By Vickie Kopf, Vice President of Kopf Logistics Group
There are four elements of leadership I view as important in leading our Kopf Logistics Group team: courage, character, competence, and conversation. I call these the four “C’s” of leadership.
First, leadership takes courage. I like the story of Deborah and her courage and wisdom in the book of Judges in the Bible. God gifted and used her in many different ways to help her people, the people of Israel. Deborah loved God, her people, and her country, and she stood firm in her convictions. She was a woman of exceptional achievements!
She had excellent speaking abilities and a knack to motivate and encourage people to get closer to God, instilling in them the confidence to trust God and believe that He would act on their behalf. In addition, Deborah trusted in God’s Word even if the circumstances around her were not going well. She honored God in all of her relationships. Deborah’s story encourages me very much and I can only strive to lead even a little bit like her.
Second, leadership requires character. Having a good reputation is important, but our character defines who we are by how we respond to the situations and circumstances of life. It shows us how we deal with things and how we deal with others. When considering my own character, these questions come to mind:
- How do I treat those around me?
- Do I love them or retaliate against them?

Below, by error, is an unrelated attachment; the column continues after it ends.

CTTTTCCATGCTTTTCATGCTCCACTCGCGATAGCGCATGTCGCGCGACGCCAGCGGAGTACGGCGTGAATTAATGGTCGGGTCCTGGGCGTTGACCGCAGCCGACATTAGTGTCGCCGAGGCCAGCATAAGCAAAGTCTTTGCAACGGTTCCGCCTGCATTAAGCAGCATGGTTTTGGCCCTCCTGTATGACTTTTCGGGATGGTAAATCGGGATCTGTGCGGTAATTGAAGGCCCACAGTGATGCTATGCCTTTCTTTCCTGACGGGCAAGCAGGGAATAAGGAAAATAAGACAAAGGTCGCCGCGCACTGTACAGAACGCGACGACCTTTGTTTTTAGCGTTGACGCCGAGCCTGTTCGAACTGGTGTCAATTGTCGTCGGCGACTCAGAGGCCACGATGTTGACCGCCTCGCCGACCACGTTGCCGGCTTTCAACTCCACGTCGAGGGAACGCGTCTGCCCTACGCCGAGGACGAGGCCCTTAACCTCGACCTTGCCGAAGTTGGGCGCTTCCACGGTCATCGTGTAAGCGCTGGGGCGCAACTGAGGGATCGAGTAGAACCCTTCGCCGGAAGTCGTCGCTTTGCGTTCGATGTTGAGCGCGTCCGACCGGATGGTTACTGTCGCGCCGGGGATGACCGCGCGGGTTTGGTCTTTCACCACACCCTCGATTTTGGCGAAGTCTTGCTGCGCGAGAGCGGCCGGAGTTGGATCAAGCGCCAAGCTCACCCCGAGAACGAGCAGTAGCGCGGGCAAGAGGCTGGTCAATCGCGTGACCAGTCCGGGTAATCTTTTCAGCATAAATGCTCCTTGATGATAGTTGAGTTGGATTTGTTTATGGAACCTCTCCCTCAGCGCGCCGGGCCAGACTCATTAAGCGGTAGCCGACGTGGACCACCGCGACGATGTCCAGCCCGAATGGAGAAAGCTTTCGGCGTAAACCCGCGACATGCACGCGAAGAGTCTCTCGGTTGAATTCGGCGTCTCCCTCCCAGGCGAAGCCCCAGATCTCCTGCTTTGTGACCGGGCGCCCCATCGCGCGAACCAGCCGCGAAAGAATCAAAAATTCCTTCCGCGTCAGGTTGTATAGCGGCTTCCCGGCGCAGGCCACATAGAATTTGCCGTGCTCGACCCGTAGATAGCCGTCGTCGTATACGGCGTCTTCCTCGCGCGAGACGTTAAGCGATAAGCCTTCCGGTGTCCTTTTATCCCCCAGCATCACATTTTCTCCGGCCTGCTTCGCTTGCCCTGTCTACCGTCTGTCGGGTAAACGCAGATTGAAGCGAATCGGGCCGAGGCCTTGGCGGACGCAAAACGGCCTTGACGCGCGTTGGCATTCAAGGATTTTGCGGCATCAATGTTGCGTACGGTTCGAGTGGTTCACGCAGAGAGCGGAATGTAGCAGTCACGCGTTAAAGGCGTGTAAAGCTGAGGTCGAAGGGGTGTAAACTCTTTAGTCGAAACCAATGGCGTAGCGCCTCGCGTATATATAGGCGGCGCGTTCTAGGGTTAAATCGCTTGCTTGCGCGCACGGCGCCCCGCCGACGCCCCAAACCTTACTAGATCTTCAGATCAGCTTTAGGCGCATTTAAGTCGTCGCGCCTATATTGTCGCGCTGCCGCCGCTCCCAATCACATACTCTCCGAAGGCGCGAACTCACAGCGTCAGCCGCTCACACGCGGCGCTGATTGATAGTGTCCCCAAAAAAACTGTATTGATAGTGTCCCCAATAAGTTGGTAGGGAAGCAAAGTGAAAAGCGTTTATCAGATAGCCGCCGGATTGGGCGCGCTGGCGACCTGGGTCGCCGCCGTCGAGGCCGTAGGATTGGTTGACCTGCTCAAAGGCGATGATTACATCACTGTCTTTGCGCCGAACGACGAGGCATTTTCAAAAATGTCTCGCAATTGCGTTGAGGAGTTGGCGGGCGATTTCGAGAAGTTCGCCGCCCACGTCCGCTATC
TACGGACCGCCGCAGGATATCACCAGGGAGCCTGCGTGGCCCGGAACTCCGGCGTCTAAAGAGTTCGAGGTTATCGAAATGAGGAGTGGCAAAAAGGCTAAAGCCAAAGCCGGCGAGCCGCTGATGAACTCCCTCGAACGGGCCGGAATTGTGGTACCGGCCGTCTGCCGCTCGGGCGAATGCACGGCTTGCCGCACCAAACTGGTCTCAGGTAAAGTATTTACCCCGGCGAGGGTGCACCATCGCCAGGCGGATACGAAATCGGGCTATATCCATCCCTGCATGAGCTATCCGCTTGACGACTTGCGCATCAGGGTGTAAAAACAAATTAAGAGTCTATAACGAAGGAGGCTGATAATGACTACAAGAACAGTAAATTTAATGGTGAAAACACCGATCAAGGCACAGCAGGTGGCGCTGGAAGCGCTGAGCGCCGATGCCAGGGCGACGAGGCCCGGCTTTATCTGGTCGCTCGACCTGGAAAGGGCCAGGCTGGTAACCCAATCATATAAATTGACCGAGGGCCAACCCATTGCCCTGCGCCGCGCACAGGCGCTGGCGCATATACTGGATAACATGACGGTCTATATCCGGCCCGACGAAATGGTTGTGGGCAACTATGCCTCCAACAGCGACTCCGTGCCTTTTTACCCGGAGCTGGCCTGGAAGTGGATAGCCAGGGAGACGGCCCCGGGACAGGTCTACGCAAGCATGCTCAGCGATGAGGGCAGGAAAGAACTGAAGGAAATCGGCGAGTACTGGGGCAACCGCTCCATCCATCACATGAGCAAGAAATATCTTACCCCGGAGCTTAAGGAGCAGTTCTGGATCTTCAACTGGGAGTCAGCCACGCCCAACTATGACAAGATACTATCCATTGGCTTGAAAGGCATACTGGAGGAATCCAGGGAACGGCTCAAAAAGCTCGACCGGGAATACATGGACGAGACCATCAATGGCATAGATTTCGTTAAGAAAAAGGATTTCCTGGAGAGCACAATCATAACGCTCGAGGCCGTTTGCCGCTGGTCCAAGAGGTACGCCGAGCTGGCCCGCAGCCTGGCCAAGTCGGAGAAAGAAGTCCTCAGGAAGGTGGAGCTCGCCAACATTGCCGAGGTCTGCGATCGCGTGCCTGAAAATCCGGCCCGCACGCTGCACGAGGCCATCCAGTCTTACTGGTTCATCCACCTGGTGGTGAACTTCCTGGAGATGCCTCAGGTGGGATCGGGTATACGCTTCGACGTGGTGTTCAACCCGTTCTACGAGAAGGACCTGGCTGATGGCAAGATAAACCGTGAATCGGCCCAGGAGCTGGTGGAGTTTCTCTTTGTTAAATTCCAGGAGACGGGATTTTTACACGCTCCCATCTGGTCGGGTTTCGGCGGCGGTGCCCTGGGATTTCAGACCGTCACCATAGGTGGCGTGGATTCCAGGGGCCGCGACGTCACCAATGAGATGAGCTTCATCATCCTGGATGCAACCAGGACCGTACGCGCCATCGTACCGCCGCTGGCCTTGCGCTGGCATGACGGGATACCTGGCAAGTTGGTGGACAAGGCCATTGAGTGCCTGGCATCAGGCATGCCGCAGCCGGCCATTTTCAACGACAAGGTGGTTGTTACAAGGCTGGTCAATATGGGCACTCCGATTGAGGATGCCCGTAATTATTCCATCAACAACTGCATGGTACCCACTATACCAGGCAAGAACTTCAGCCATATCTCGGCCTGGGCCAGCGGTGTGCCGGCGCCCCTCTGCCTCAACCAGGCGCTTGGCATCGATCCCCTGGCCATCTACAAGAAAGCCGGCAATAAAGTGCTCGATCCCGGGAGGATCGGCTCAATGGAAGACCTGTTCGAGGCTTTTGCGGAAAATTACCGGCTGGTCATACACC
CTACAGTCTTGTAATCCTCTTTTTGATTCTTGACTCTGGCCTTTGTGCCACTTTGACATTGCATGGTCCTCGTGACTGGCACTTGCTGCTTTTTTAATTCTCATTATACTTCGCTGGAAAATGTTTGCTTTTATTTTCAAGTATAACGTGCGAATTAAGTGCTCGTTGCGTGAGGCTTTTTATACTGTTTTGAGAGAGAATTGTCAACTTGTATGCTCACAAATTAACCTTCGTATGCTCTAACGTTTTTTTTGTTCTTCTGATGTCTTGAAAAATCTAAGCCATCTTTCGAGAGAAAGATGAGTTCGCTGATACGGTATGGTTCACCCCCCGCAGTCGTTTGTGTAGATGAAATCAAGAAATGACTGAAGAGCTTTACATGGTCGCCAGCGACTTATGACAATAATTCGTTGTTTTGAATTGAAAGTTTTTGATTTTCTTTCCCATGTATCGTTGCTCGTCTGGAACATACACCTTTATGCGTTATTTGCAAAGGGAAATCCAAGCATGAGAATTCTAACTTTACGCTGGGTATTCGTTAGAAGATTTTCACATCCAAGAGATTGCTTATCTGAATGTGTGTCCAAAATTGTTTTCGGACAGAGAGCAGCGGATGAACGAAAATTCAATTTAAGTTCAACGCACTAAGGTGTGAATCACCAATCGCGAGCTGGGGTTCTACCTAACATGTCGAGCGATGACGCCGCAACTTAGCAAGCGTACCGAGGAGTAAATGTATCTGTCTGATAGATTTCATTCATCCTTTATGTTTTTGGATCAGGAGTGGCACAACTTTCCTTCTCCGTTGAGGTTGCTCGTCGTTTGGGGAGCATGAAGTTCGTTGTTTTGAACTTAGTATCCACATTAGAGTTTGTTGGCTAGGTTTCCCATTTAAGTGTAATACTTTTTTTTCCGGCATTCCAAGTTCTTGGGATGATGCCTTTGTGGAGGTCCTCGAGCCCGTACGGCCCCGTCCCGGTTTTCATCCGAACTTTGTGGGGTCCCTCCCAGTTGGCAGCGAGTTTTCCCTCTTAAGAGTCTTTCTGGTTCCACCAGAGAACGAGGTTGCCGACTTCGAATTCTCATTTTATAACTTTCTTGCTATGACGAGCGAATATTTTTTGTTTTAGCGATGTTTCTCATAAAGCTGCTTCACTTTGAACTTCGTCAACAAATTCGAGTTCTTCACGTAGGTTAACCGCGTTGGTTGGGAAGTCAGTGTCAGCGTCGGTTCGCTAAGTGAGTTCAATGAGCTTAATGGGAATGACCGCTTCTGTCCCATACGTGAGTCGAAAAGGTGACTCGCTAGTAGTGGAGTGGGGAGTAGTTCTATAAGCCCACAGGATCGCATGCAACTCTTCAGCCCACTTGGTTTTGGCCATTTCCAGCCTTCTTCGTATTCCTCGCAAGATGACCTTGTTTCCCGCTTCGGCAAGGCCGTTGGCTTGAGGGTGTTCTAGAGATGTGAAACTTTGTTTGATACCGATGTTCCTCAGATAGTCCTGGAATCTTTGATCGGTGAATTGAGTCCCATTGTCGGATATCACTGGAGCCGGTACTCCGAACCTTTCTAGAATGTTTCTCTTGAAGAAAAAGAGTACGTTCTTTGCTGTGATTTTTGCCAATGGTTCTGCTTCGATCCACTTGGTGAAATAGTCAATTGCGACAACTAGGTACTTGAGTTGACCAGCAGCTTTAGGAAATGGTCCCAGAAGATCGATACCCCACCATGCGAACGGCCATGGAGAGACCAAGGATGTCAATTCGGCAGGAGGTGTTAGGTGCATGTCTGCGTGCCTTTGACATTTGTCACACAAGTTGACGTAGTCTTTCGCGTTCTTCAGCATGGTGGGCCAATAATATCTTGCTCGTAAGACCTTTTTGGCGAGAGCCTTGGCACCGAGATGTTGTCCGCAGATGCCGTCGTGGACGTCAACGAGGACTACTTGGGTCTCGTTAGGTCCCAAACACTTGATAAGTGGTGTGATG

- Am I a blessing to others or a stumbling block?
Character is something that should be held tightly on the inside, but others will see on the outside. My daily prayer is that God would build distinctive qualities within me that will help determine my positive response to situations regardless of my circumstance.
Third, leadership must include competence. Competence is the quality of being able to perform an allotted function and the ability to do something well. These are dictionary definitions of competence. They all involve a certain amount of knowledge and skill. However, I think competence should also come with a certain amount of wisdom as well.
You see, knowledge and wisdom are very different things. Knowledge is information gathered through experience or reasoning. Wisdom, on the other hand, is the ability to discern or judge what is true, right, and lasting. How we use the knowledge we have been given and how we apply it to our lives is wisdom in action.
To demonstrate this, I like to use the following example that I recently heard from one of my mentors. Knowledge is knowing that a tomato is a fruit, and wisdom is knowing not to put a tomato in a fruit salad. So, here is my prayer: “Lord, please help me to never put a tomato in my fruit salad!”
Lastly, leadership involves open conversation. Conversation is so important in the workplace and also in leadership. It connects, aligns, and makes us accountable to ourselves and others. It gives everyone a voice and can get us moving in the same direction. During conversation, we can learn and discover things about ourselves and others. I like to listen and then ask questions including:
- What happened?
- What are you learning from that experience?
- How can you take that to heart?
Open-ended questions create space for personal discovery and can help address the motives and roots of behavior. As a leader, its power should not be underestimated.
Final Thoughts on Leadership
While I am not an expert, I believe combining the four elements of courage, character, competence, and conversation yields effective leadership. I am humbled to lead such an incredible team at Kopf Logistics Group.
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